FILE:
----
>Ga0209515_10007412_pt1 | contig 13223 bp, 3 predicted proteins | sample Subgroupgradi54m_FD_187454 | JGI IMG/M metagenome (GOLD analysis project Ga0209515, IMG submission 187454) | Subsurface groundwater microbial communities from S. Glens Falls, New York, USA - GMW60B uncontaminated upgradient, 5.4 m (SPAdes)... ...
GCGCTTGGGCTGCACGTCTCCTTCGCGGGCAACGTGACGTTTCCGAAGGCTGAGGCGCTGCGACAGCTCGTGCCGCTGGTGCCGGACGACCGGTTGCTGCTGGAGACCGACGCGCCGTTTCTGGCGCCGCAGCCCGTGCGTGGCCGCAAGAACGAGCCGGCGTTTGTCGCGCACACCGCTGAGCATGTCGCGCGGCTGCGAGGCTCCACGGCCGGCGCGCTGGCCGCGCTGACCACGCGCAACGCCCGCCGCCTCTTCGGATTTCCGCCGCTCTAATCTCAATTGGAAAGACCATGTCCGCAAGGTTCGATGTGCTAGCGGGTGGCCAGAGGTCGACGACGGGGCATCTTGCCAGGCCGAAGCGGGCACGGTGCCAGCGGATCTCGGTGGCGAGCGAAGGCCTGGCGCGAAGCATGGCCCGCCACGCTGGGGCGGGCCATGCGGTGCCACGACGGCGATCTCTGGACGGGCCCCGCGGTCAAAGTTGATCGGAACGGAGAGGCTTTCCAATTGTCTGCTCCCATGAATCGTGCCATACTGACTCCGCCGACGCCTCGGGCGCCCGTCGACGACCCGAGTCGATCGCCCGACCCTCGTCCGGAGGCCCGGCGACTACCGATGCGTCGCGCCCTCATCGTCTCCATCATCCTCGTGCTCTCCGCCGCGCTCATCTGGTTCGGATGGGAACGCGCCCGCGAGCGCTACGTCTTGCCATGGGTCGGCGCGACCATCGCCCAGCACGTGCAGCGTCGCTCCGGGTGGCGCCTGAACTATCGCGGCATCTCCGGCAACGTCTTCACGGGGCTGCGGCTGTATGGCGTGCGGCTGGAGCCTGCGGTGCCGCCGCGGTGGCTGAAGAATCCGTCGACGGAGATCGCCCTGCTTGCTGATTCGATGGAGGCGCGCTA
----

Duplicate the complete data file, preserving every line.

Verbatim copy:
>Ga0209515_10007412_pt1 | contig 13223 bp, 3 predicted proteins | sample Subgroupgradi54m_FD_187454 | JGI IMG/M metagenome (GOLD analysis project Ga0209515, IMG submission 187454) | Subsurface groundwater microbial communities from S. Glens Falls, New York, USA - GMW60B uncontaminated upgradient, 5.4 m (SPAdes)... ...
GCGCTTGGGCTGCACGTCTCCTTCGCGGGCAACGTGACGTTTCCGAAGGCTGAGGCGCTGCGACAGCTCGTGCCGCTGGTGCCGGACGACCGGTTGCTGCTGGAGACCGACGCGCCGTTTCTGGCGCCGCAGCCCGTGCGTGGCCGCAAGAACGAGCCGGCGTTTGTCGCGCACACCGCTGAGCATGTCGCGCGGCTGCGAGGCTCCACGGCCGGCGCGCTGGCCGCGCTGACCACGCGCAACGCCCGCCGCCTCTTCGGATTTCCGCCGCTCTAATCTCAATTGGAAAGACCATGTCCGCAAGGTTCGATGTGCTAGCGGGTGGCCAGAGGTCGACGACGGGGCATCTTGCCAGGCCGAAGCGGGCACGGTGCCAGCGGATCTCGGTGGCGAGCGAAGGCCTGGCGCGAAGCATGGCCCGCCACGCTGGGGCGGGCCATGCGGTGCCACGACGGCGATCTCTGGACGGGCCCCGCGGTCAAAGTTGATCGGAACGGAGAGGCTTTCCAATTGTCTGCTCCCATGAATCGTGCCATACTGACTCCGCCGACGCCTCGGGCGCCCGTCGACGACCCGAGTCGATCGCCCGACCCTCGTCCGGAGGCCCGGCGACTACCGATGCGTCGCGCCCTCATCGTCTCCATCATCCTCGTGCTCTCCGCCGCGCTCATCTGGTTCGGATGGGAACGCGCCCGCGAGCGCTACGTCTTGCCATGGGTCGGCGCGACCATCGCCCAGCACGTGCAGCGTCGCTCCGGGTGGCGCCTGAACTATCGCGGCATCTCCGGCAACGTCTTCACGGGGCTGCGGCTGTATGGCGTGCGGCTGGAGCCTGCGGTGCCGCCGCGGTGGCTGAAGAATCCGTCGACGGAGATCGCCCTGCTTGCTGATTCGATGGAGGCGCGCTA